Conclusion: There are many approaches that can be used when determining nutritional needs. The most important variable is adherence. Can you stick to this approach long term? Data suggests that both very low carbohydrate diets (under 100g) and very low fat diets (under 15% of total calories) are difficult to maintain beyond 6 months. Do the foods you eat make you feel energized, taste good, and satisfy you? These are all things that should be considered. We want to emphasize whole foods, while not avoiding any food group entirely unless you have a proven medical condition. These equations are to be used to help you set baseline numbers. For weight loss, we should target 0.5% up to 1.5% body weight lost each week. For weight gain, we should target 0.25% up to 1% body weight gain each month. If your rates fall below or above those respective rates, we simply need to increase/decrease caloric intake accordingly. For help setting your numbers schedule your nutrition consultation by reaching out at firstname.lastname@example.org or calling 810-750-0351. Nutrition coaching is available for those that require more education and/or accountability.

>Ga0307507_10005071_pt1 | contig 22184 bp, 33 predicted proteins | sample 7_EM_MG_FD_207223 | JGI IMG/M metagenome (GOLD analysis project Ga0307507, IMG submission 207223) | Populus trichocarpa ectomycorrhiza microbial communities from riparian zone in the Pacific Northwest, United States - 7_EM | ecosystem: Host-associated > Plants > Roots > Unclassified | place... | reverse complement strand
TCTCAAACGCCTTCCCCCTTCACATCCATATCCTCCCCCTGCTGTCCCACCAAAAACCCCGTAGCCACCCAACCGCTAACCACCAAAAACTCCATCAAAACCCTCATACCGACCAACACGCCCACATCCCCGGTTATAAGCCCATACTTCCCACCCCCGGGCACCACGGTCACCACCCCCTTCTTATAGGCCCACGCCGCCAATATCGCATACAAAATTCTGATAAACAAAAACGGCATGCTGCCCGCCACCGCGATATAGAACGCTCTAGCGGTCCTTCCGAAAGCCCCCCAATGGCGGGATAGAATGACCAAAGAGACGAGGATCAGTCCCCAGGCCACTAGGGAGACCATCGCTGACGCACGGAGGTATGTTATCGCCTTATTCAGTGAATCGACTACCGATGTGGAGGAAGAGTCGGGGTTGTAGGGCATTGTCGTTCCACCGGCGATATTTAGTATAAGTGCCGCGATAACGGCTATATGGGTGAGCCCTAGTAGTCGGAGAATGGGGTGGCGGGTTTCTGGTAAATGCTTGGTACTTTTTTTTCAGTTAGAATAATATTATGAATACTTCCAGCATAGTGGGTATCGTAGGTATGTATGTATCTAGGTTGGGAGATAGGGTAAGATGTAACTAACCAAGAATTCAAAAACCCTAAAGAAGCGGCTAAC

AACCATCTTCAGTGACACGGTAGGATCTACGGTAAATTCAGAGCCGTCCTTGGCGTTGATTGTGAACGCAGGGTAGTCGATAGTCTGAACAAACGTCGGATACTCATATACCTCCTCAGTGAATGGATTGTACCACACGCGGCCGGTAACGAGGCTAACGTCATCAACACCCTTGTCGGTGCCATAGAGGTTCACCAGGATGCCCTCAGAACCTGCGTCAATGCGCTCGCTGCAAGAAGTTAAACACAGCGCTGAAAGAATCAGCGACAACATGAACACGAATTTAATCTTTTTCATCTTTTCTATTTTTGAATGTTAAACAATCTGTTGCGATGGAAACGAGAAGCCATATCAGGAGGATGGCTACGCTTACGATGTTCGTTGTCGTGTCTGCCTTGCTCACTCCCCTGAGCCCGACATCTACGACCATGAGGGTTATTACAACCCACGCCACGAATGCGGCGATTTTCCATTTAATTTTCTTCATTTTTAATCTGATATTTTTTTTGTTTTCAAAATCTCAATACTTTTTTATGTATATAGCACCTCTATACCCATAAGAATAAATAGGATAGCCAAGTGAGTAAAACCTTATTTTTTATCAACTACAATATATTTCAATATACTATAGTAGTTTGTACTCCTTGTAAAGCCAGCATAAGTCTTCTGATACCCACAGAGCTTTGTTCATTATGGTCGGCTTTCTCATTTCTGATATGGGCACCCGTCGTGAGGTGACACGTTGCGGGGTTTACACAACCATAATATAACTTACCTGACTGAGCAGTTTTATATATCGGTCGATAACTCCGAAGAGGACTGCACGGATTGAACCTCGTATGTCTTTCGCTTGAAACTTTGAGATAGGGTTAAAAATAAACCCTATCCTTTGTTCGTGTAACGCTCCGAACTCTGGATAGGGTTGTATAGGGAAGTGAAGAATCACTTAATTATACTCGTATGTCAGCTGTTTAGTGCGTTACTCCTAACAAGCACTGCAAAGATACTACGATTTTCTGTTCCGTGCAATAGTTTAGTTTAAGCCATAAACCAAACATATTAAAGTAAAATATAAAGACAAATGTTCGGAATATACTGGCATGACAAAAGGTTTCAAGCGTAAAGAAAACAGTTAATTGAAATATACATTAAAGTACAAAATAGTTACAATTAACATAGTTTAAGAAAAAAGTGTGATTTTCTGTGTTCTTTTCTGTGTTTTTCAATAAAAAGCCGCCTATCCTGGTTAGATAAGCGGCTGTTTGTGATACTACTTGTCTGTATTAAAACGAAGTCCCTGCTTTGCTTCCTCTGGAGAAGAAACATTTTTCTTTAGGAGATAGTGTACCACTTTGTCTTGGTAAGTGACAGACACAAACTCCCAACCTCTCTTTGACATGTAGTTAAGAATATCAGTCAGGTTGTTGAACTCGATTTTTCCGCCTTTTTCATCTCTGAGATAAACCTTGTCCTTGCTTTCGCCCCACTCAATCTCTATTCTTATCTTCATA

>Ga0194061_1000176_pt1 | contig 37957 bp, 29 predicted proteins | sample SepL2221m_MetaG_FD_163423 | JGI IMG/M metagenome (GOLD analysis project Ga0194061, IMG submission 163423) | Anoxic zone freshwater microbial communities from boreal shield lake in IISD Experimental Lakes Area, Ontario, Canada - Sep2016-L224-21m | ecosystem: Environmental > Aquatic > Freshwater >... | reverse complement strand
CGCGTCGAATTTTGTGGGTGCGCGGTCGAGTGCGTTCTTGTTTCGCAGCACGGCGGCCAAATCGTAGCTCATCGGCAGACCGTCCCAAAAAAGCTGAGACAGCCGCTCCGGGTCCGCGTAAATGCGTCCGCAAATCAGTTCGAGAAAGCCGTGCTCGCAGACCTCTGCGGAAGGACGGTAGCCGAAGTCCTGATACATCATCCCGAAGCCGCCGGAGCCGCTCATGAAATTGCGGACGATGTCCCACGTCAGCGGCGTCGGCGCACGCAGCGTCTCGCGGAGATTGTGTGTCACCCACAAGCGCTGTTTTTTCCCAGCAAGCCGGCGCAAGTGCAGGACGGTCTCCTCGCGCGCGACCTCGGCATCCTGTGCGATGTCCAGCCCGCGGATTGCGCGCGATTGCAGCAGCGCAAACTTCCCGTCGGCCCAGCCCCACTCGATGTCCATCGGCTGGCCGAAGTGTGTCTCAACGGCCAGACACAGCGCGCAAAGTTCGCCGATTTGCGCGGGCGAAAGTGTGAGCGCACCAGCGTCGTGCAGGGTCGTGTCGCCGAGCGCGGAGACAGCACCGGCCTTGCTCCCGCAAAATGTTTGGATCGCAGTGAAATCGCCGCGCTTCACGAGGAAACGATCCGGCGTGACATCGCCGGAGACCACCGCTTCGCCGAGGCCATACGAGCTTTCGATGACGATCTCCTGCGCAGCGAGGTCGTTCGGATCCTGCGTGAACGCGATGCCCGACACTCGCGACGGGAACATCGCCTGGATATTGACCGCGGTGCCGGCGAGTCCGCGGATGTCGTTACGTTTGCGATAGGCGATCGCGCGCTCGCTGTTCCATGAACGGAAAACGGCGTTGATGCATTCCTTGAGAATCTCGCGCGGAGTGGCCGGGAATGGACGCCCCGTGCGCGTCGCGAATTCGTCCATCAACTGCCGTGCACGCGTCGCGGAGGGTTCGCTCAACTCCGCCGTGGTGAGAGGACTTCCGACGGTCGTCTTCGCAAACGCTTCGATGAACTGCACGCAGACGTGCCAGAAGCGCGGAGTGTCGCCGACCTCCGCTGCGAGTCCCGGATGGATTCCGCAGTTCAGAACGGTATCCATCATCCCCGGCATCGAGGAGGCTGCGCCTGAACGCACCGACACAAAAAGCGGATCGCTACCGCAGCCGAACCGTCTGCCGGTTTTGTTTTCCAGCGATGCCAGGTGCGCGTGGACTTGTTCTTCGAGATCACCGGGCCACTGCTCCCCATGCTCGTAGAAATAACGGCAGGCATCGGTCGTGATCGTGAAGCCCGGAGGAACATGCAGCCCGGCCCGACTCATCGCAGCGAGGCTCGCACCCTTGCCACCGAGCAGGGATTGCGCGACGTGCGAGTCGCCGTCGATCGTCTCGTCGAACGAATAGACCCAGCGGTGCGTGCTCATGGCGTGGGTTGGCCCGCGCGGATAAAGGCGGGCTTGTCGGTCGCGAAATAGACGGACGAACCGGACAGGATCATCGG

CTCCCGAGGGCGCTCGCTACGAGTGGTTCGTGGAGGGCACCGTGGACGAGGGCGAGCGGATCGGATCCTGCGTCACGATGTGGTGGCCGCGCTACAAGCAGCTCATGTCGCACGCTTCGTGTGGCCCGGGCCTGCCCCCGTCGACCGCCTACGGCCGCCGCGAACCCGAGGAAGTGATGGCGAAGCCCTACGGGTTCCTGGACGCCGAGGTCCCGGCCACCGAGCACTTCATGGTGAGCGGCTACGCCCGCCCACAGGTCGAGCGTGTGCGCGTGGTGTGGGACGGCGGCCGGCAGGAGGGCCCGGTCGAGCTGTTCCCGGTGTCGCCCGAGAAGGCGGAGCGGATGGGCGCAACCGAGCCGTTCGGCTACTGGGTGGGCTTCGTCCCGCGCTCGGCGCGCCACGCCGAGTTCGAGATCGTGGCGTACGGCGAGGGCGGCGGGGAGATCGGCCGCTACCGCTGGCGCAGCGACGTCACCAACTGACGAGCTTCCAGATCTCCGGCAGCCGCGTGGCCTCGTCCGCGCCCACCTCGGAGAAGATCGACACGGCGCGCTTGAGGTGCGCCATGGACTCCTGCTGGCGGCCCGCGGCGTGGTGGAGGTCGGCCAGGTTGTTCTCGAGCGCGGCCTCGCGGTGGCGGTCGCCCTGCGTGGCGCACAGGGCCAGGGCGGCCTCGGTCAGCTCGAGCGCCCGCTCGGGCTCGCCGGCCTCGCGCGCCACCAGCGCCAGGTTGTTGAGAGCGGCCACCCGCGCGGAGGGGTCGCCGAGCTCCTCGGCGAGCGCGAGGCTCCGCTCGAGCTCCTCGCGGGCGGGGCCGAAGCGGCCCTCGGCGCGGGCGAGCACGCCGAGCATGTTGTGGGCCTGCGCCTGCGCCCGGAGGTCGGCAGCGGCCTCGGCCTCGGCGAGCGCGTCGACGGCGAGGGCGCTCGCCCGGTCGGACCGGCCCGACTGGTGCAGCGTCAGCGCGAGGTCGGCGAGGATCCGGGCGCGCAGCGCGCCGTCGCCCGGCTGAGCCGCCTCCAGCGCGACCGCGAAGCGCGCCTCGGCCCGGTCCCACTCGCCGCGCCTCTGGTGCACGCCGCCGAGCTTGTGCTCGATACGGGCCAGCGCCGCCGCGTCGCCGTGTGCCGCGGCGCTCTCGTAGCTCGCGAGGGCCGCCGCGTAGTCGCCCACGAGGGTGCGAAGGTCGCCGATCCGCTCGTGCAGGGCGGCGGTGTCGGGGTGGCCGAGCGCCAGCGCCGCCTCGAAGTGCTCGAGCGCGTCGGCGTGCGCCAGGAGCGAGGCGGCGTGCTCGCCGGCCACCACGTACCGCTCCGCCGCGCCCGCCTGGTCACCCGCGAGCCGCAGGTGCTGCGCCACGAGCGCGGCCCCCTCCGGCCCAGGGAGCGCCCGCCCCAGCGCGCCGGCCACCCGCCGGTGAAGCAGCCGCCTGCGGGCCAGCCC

-Jeff Tirrell, CSCS, CFSC, Pn1